Thursday, February 24, 2011

Reading More

To go with yesterday's post about organizing your books, I thought I'd pass long these reading tips.  I came upon these last year over at The Happiness Project and I have kept them in mind as I read and pick out books.



1. Quit reading. I used to pride myself on finishing every book I started. No more. Life is short. There are too many wonderful books to read.
2. Read books you enjoy. When I’m reading a book I love I’m astonished by how much time I find to read during my day. Which is another reason to stop reading a book I don’t enjoy.
3. Use TiVO. It’s much more efficient to watch shows on TiVO, because you skip the commercials and control when you watch. Then you have more time to read.
4. Skim. Especially when reading newspapers and magazines, often I get as much from skimming as I do by a leisurely reading. I have to remind myself to skim, but when I do, I get through material much faster.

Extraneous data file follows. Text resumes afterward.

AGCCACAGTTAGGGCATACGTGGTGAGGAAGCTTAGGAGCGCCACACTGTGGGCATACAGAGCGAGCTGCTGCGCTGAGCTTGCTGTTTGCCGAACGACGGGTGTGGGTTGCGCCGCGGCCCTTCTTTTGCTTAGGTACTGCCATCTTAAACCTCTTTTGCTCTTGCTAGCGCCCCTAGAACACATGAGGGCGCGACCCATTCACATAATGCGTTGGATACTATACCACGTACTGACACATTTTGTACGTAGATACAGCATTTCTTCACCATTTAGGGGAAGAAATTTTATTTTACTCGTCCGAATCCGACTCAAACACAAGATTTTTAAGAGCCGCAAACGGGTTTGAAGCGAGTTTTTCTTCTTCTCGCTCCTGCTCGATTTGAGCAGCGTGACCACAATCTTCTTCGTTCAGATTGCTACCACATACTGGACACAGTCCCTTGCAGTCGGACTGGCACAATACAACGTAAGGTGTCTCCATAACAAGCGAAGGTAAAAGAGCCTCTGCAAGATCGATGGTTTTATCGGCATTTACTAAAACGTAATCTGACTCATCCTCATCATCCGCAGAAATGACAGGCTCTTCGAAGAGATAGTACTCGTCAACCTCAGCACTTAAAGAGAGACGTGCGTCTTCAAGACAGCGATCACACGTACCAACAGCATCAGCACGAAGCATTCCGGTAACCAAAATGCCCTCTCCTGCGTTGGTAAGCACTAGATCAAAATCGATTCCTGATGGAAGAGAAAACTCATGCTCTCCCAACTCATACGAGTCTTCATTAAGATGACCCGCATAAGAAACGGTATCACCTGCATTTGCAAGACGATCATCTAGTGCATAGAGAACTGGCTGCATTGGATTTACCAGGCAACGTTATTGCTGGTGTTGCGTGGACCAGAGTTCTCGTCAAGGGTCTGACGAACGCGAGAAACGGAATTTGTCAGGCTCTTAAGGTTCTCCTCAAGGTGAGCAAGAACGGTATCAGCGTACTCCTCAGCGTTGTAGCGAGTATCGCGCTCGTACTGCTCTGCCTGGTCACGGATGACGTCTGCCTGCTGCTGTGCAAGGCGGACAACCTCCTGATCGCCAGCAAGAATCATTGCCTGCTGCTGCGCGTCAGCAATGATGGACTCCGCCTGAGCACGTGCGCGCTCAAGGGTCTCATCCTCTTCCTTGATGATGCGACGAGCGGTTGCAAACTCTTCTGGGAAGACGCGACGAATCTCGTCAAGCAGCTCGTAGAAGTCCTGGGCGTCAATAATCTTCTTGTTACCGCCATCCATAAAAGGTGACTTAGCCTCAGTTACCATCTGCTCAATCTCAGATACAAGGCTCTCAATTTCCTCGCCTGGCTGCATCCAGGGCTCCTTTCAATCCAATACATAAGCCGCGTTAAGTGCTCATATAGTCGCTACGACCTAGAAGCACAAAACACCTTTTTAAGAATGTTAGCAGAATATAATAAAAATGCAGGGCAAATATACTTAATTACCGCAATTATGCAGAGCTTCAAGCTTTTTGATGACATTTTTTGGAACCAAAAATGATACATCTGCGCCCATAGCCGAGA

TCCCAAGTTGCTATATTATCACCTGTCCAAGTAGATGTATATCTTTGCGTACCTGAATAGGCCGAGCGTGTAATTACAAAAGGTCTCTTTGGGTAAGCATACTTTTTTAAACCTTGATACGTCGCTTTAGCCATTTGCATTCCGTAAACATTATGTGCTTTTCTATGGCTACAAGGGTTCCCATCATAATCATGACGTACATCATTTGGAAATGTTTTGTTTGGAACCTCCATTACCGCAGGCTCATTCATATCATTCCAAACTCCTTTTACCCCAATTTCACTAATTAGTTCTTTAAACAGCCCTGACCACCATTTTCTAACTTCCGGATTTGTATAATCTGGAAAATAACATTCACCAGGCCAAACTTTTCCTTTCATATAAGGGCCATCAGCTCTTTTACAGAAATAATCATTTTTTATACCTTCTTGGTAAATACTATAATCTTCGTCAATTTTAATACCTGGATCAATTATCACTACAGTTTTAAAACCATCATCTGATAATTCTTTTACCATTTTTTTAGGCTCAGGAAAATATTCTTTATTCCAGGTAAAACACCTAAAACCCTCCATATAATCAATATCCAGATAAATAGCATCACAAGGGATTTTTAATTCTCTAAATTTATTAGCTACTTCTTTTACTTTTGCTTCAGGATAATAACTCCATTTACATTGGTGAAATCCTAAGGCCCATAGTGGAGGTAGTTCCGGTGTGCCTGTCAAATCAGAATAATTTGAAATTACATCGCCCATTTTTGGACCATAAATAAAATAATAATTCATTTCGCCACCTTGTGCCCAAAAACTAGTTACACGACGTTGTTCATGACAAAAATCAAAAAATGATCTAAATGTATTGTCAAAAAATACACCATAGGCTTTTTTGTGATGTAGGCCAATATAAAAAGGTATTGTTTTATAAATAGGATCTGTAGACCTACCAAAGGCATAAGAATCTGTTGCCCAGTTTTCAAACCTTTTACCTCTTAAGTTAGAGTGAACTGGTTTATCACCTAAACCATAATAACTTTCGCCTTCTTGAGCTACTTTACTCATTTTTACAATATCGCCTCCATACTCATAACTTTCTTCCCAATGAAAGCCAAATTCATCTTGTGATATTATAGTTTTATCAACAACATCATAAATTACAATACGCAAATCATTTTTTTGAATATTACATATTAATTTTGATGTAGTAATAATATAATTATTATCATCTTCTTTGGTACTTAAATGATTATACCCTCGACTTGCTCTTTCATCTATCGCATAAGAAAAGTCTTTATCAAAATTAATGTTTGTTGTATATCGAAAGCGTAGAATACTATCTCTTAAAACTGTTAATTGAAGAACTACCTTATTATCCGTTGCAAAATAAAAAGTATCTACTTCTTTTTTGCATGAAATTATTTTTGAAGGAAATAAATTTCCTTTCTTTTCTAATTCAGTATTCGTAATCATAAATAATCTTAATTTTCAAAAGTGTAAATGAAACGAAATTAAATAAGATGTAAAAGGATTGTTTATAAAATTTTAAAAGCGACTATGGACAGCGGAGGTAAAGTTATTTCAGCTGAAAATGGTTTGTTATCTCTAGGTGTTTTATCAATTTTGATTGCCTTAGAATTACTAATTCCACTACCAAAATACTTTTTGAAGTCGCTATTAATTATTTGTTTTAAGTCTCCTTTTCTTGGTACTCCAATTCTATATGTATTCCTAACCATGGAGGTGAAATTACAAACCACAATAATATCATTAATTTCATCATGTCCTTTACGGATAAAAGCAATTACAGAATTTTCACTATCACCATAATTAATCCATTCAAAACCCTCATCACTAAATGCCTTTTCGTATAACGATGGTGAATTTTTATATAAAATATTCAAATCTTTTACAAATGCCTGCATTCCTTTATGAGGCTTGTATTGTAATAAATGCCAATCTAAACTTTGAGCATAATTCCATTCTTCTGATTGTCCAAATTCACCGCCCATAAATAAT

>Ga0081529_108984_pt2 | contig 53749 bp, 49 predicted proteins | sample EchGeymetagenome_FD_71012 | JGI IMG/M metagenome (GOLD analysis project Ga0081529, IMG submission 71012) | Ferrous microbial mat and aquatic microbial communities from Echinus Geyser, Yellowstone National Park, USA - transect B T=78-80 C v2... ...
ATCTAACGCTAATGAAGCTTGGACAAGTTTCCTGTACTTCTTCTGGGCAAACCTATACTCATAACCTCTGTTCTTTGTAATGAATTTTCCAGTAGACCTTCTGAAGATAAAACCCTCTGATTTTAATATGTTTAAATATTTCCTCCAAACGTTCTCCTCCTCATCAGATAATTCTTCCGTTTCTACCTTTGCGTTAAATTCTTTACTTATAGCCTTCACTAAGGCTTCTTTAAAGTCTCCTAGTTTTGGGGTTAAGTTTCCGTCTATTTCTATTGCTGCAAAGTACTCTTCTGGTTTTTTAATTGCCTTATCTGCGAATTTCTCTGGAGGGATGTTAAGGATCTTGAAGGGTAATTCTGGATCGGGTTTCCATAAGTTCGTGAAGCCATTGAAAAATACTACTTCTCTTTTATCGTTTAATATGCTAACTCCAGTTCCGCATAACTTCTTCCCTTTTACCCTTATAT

5. Get calm. It’s sometimes hard for me to settle down with a book; I keep wanting to jump up and take care of some nagging task. But that’s no way to read.
6. Don’t fight my inclinations. Sometimes I feel like I should be reading one book when I actually feel like reading something entirely different. Now I let myself read what I want, because otherwise I end up reading much less.
7. Always have something to read. Never go anywhere empty-handed
8. Maintain a big stack. I find that I read much more when I have a pile waiting for me. 

9. Choose my own books. Books make wonderful gifts – both to receive and to give – but I try not to let myself feel pressured to read a book just because someone has given it to me. I always give a gift book a try, but I no longer keep reading if I don’t want to.
And some tips from great writers and readers:
10. Randall Jarrell: “Read at whim! Read at whim!
11. Henry David Thoreau: “Read the best books first, otherwise you’ll find you do not have time.
12. Samuel Johnson: “What we read with inclination makes a much stronger impression. If we read without inclination, half the mind is employed in fixing the attention; so there is but one half to be employed on what we read.”

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